This would also explain the shape at the top of my car's hatchback, and around the upper half of the hatch glass, which I've always wondered about. It's a built-in spoiler, meant to force flow separation early to avoid the negative effects of having the flow wrapping partway onto the glass before going turbulent.
I'll get a pic and post it tomorrow.
Moral: everyone, go outside with your duct tape and cardboard and square off all your cars' trailing edge radii.
Looks like the small spoiler keeps the TOP air flow going straight back and then the low pressure area at back is filled by air from the SIDES?
If you look at the Airtabs applications...that might be how they work...causing a straight sheet of air...a clean break?
I was assuming that they caused the boundary layer to follow around the curve into the lower pressure area behind the car.
If you look at how the Airtabs are made...look like they lift a stream of air in the center and force it out away from the surface plane to some extent? Between the Airtabs seems like there would be a lower pressure area that might supply air to the center??
Whereas the vgs I made induce trailing vortexes. By placing them 4" apart...the 2 vortexes from ajoining vgs counter-rotate and shouldn't interfere with each other.
My ZX has a small spoiler at back...so maybe the top vgs help to keep the air more down on it...while the side vgs help air getting around the back...or maybe hinder it?
Leading the perpetually ignorant and uninformed into the light of scientific knowledge. Did I really say that?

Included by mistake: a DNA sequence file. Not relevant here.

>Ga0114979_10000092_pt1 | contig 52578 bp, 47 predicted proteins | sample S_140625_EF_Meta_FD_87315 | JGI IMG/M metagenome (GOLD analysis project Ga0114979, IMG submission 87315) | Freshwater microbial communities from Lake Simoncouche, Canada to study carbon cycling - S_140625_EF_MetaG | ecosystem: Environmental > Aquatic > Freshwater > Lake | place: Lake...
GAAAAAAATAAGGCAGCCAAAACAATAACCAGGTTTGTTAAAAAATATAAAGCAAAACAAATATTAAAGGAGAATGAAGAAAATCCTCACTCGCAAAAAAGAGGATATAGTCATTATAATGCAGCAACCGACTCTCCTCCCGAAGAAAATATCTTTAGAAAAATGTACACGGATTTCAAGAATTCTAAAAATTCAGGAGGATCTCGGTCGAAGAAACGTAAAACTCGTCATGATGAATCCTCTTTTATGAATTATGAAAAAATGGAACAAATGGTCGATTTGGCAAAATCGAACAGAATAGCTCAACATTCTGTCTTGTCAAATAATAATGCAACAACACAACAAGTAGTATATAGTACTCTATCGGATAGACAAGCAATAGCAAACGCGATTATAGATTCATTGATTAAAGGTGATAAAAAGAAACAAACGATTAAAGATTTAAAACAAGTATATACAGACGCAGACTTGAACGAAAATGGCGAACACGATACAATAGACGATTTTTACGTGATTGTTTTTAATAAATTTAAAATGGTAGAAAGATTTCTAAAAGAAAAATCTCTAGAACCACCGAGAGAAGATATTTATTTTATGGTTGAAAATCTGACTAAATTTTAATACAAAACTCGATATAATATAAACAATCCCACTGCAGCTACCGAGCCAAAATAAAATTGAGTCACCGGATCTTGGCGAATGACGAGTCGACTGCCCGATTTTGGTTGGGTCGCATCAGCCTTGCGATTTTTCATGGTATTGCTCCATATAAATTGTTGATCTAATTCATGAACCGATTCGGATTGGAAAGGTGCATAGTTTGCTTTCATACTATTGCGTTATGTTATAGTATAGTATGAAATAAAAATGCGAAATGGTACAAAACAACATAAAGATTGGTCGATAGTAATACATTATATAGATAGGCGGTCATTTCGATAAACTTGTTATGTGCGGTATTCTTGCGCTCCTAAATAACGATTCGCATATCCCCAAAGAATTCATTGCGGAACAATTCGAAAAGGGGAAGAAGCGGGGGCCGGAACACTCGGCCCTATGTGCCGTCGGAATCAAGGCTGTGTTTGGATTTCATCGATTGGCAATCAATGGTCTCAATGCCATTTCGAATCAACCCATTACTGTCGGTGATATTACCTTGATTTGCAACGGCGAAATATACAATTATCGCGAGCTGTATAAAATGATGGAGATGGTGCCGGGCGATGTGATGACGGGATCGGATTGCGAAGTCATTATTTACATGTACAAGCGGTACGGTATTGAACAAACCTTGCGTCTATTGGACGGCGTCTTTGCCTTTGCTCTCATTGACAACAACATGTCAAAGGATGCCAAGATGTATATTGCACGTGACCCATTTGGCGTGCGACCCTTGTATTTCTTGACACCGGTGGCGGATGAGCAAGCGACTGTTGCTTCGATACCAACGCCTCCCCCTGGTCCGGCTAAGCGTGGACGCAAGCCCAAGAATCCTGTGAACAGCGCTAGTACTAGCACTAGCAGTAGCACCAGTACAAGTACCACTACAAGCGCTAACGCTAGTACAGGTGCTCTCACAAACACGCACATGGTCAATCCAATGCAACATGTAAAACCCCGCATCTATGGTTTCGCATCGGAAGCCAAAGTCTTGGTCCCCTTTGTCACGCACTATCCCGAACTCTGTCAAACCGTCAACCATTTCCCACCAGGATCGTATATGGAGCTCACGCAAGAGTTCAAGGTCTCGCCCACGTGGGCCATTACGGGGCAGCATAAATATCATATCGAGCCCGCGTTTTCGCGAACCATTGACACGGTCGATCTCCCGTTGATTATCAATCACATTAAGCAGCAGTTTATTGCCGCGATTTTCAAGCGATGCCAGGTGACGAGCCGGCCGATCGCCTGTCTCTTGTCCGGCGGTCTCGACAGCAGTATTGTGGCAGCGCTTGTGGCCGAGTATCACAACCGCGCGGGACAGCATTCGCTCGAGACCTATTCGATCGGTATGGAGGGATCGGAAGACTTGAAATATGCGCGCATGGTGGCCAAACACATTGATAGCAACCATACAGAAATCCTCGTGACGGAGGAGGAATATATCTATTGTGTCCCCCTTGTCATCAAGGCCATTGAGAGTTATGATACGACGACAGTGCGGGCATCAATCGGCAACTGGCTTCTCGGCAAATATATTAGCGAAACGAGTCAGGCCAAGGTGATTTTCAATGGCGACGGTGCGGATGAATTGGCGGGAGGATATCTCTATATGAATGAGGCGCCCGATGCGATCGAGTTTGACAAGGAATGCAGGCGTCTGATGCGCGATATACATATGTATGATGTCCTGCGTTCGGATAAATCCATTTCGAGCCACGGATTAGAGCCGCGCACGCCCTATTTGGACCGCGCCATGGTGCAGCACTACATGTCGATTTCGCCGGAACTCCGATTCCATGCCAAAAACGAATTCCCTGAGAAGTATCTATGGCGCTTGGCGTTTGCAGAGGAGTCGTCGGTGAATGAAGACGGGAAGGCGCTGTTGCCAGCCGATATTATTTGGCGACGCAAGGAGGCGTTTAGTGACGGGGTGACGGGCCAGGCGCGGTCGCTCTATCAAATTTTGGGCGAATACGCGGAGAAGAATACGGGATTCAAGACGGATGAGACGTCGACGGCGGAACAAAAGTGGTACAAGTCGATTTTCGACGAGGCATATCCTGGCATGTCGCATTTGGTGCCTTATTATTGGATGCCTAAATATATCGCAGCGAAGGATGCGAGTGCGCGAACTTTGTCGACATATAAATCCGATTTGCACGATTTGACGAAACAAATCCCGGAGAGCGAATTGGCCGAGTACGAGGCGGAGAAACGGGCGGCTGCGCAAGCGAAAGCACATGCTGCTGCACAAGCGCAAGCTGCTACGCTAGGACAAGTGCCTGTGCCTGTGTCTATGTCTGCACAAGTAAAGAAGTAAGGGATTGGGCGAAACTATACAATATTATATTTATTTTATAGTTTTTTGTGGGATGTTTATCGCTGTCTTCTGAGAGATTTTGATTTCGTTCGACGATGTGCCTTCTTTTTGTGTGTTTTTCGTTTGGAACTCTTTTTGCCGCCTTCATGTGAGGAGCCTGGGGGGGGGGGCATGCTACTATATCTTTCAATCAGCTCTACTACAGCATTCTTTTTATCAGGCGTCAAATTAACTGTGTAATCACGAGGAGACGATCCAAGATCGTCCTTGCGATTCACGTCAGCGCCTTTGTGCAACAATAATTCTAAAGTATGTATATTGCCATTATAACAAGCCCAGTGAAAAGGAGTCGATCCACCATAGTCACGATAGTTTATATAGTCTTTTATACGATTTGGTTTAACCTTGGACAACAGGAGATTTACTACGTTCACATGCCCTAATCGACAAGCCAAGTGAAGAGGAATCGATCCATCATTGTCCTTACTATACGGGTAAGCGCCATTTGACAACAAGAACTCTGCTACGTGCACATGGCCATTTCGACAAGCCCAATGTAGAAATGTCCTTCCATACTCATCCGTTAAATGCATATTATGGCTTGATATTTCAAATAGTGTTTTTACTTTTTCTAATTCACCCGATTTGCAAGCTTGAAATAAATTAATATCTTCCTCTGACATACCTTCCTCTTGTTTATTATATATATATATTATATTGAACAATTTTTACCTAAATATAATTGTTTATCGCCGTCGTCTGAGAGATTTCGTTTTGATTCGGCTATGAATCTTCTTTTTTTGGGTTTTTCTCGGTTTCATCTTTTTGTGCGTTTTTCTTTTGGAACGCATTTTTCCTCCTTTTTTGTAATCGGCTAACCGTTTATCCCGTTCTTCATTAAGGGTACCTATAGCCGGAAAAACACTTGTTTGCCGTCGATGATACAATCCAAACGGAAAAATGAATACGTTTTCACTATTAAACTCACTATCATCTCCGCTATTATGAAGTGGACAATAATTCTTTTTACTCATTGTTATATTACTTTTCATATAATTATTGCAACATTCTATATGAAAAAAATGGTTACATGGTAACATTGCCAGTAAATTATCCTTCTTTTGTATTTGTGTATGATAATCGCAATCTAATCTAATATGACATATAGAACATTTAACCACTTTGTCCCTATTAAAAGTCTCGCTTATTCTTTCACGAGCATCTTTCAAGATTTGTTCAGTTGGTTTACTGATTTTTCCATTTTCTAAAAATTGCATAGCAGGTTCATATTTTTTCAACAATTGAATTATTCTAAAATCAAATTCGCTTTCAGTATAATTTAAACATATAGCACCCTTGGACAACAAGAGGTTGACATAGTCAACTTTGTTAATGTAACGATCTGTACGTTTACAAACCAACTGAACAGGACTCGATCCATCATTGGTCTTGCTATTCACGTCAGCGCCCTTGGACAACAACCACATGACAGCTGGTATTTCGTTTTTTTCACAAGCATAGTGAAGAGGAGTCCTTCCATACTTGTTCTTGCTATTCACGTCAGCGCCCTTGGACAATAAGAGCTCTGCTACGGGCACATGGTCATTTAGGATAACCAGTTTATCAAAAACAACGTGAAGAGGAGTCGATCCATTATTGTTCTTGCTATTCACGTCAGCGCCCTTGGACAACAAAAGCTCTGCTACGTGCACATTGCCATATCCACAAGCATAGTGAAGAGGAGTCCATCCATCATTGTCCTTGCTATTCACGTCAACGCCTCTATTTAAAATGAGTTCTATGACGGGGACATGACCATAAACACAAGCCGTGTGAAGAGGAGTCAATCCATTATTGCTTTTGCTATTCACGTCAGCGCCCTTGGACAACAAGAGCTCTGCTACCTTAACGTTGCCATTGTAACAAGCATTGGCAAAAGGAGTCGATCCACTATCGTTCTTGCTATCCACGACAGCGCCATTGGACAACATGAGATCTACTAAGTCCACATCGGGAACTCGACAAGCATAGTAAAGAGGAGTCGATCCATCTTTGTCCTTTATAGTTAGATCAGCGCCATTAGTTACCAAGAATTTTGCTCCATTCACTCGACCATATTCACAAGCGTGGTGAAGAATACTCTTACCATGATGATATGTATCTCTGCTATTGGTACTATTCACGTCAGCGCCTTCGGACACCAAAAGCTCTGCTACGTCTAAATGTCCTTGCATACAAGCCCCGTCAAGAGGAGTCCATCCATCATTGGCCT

a new policy....I intend to ignore the nescient...a waste of time and energy.
You know, I'm starting to think that it wouldn't be that difficult to make an effective lip spoiler. I had a look at my girlfriend's mother's Mercedes E300 Turbodiesel (I think it's a '99) and that has one built right into the trunk lid. It's literally just a vertical lip formed into the top of the trunk, right at the rear edge. As those sources point out it seems like it's just a matter of optimizing size and angle. I think that the tougher part would be making it look good, and then reliably measuring its effects without a wind tunnel.
I agree: a lip spoiler is an easy item to make, and the theory behind its purpose is solid (& logical, which makes it even nicer). As for angle, I think the safest bet would be to simply extend the plane of the trunk lid. As for size, I'm less certain, but the article mentioned 20 mm.
Originally Posted by brick
think that the tougher part would be making it look good, and then reliably measuring its effects without a wind tunnel.
You can probably guess where I place looks on the scale of things
But you hit the nail on the head about reliably measuring effects.
Logically, a lip extension should improve aero. But the change will likely be small enough that on-road testing - whether coastdown based, or speed-controlled & averaged bi-dir. runs - may show nothing conclusive; the effect will likely be lost in the normal static of variability.
It's something I've been thinking about lately, since there are a number of other known aero tweaks I'd like to try, but whose individual effects (if properly executed) are known to be small. How to quantify...
As for angle, I think the safest bet would be to simply extend the plane of the trunk lid. As for size, I'm less certain, but the article mentioned 20 mm.
Sounds fair. The other car I looked at this weekend was my girlfriend's sister's '98 BWM 328 coupe. (What can I say, their father is German-born.) Anyway, that also appears to have a built-in extension that I can only assume is designed to do the same thing. The horizontal part of the trunk lid is simply extended ~20-30mm beyond the vertical part of the trunk lid below, tapering backward (err...forward?) to meet it. It makes a lot of sense now that I know what they were trying to accomplish.
Spent four hours traveling for work today. It's amazing the number of newer cars with an aero device at the rear of the roofline! Magnum, Pacifica, Caravan, Matrix, Trailblazer, Beemer and Lexus Suvs etc. Must be there for a reason....
"If the engine ain't running it ain't using gas!"